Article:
Many of us spend vast amounts of time on the telephone. With the advent of cell phones, more people are chattering away in any and every place you can imagine. The development of telephone charm can dramatically increase your effectiveness in dealing with other people. Try these simple techniques.
You know the old saying, "You never get a second chance to make a first impression." Often that first impression isn't created face-to-face but on the telephone.
Many sales professionals and businesspeople never actually meet their customers in person; they do business solely on the phone. They are successful with this technique because they develop telephone personalities that come across charmingly and persuasively.
True story: A customer called up an appliance company and a woman's voice answered abruptly, "K and B." The caller said, "I beg your pardon," and she again said "K and B" in the same grim, totally charmless manner. The caller paused and then asked gently, "Why didn't you say good morning?"
There was silence. Then the caller said, "You have such a nice speaking voice, I would love to have heard you say good morning." Still silence. "Could you say it now?" Another silence and then, finally, "Good morning."
The effect was striking. By now her voice and manner were totally friendly; there was, in fact, a smile in her voice. The customer responded by saying, "That was terrific -- thank you." The customer's impression of the receptionist, and the company she represented, changed radically from her first "K and B" to her last "Good morning."
What a little thing to do, to smile, and what a difference it makes. Don't forget, a smile can be heard and felt in your voice on the phone. The listener might not smile, but you must!
The beginning of a telephone conversation gives you a great opportunity to discover how the person on the other end of the line communicates. You will soon discover whether their conversation is dominated either by what the person thinks about things or how he or she feels about things. Psychologists call them cues, systematic cues and heuristic cues, respectively. We call them clues.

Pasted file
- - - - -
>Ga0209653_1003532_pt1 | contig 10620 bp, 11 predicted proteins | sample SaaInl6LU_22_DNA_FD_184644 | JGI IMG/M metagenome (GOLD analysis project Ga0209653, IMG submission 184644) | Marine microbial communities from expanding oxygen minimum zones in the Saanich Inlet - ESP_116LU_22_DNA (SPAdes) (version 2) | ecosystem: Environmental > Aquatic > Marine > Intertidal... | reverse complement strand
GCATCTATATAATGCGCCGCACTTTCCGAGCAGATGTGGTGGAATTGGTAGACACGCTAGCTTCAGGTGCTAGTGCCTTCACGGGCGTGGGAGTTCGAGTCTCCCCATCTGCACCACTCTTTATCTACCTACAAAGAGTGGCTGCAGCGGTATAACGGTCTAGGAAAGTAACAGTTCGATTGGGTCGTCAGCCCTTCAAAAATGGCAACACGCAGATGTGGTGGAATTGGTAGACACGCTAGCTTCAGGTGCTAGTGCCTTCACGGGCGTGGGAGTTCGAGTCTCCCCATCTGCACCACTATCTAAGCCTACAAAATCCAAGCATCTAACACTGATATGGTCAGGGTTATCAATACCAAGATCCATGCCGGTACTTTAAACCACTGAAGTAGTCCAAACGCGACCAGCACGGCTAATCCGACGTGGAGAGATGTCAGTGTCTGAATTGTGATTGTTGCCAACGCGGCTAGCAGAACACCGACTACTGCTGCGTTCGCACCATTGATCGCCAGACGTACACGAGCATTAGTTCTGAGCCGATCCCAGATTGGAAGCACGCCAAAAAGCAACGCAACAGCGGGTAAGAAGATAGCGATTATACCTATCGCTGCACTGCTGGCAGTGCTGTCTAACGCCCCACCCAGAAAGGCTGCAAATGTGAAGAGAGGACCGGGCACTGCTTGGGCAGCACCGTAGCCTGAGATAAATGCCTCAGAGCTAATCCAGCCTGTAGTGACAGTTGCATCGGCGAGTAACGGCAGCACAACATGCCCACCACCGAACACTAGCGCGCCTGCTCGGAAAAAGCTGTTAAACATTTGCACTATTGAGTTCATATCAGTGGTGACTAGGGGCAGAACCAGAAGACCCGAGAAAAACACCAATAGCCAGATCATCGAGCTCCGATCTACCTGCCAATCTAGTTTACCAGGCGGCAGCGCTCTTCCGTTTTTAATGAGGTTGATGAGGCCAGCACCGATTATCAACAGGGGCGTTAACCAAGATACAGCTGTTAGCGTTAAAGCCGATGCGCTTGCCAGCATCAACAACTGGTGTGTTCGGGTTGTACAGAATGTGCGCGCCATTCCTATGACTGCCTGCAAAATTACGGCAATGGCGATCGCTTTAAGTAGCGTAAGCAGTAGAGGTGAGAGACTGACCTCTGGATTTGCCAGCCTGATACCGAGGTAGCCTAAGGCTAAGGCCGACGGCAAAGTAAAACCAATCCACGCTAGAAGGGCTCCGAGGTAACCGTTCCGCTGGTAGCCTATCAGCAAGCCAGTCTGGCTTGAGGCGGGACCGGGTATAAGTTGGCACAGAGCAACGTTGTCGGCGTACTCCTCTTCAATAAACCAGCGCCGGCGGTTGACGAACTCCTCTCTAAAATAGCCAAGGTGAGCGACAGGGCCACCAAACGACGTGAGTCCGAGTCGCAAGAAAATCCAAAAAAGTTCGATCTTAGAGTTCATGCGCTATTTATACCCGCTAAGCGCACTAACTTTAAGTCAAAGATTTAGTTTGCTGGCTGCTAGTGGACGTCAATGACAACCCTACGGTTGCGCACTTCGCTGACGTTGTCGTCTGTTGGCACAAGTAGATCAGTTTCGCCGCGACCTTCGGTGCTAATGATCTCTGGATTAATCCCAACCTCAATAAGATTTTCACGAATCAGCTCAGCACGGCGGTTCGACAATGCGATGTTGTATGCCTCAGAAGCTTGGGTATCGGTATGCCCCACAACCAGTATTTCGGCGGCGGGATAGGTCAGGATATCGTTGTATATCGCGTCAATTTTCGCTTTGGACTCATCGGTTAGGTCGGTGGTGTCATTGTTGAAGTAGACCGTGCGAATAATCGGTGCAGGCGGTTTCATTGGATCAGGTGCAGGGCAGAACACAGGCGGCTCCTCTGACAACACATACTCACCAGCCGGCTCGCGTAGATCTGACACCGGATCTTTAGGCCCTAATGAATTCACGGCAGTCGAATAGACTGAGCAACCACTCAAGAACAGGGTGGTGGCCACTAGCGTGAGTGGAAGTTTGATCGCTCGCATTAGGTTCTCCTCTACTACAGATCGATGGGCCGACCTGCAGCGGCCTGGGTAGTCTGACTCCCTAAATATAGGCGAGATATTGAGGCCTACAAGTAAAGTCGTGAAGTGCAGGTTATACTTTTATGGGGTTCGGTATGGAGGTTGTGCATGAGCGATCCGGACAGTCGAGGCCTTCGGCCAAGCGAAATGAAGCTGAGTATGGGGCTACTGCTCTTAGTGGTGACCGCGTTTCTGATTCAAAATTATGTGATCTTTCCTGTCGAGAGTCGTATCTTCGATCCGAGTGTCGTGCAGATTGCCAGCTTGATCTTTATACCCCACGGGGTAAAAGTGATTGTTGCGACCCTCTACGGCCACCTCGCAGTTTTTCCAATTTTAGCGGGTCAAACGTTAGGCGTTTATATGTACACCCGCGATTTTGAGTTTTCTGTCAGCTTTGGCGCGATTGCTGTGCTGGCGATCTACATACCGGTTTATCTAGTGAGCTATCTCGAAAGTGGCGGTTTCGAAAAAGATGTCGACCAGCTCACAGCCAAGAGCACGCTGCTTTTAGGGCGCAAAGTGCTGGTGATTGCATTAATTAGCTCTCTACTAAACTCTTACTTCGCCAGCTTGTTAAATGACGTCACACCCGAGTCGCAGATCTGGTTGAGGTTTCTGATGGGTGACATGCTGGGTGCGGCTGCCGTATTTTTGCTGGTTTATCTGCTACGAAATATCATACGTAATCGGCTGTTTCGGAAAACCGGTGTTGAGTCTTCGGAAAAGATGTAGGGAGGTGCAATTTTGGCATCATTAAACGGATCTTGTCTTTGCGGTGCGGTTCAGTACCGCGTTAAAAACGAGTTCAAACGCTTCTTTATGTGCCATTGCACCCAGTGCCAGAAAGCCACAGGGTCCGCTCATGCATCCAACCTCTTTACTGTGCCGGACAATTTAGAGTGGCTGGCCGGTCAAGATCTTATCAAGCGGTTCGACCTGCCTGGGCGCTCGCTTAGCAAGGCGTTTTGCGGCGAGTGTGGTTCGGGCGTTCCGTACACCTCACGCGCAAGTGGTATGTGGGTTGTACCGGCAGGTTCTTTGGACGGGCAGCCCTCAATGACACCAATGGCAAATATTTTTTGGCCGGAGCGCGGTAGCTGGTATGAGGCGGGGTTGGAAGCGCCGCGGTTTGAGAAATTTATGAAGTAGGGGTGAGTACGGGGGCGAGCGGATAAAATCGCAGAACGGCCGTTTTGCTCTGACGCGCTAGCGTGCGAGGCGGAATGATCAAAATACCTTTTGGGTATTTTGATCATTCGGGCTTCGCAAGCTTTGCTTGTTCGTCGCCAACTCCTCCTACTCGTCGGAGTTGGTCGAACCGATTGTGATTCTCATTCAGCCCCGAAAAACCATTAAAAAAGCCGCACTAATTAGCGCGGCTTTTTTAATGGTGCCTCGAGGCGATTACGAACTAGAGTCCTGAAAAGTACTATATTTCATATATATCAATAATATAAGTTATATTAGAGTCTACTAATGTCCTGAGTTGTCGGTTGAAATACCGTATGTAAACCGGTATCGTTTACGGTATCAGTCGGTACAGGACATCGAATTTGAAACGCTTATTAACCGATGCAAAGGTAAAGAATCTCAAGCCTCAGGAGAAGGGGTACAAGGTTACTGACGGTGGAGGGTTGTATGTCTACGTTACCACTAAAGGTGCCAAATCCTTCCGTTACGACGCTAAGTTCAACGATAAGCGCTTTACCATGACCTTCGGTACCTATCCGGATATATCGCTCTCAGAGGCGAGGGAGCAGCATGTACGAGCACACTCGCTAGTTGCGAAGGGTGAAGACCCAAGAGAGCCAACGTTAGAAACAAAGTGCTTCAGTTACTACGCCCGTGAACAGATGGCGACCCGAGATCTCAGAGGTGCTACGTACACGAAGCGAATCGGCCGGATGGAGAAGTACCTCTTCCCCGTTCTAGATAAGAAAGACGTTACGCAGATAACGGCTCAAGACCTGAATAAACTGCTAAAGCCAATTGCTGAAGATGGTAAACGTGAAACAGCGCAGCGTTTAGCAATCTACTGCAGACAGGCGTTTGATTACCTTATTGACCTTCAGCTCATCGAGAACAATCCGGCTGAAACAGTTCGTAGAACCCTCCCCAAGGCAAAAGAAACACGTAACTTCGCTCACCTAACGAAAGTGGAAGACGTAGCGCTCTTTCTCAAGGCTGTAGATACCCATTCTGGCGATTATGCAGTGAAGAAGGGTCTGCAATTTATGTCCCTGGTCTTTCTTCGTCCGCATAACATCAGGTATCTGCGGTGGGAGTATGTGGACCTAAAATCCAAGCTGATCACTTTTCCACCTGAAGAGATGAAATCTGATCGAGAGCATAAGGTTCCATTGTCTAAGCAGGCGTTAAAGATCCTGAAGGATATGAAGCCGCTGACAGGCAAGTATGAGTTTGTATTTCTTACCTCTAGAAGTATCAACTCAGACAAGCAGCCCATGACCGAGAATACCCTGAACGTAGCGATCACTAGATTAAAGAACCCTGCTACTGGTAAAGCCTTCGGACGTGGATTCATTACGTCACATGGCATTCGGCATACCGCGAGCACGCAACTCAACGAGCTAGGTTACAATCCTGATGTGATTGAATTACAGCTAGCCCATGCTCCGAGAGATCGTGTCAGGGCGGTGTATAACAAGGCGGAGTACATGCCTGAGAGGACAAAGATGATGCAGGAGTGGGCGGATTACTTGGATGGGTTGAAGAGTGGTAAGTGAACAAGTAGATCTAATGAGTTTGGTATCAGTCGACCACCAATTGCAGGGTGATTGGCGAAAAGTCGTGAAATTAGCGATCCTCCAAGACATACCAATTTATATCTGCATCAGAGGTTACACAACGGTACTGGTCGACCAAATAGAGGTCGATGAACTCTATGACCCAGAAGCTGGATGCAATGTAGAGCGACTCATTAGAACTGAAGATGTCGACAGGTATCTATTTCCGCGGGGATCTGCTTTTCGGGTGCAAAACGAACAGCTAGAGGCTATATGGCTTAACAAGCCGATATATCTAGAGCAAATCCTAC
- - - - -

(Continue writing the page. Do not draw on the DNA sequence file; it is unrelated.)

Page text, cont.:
The words people choose and the way they sound as they speak are clues to what is important to them at that time. When you talk and listen to other people, be prepared to synchronize with whatever communication mode they are using and respond with more of the same.
For example: When someone seems particularly interested in discussing the informational details of a topic, you should avoid talking about feelings and emotions. The reverse is also true. If the other person seems to be emotionally involved with the subject you are discussing, avoid talking about practical and logistical things until the person changes course. You don't want to be talking past one another; you want to be on the same wavelength.
Imagine the disconnect there would be if a friend or family member was talking about the beauty of the mountains and how peaceful it is to vacation there (heuristic-based response) and you insist on discussing the geology of the region and the type of crops grown there (systematic-based response). You might as well have just arrived from Mars!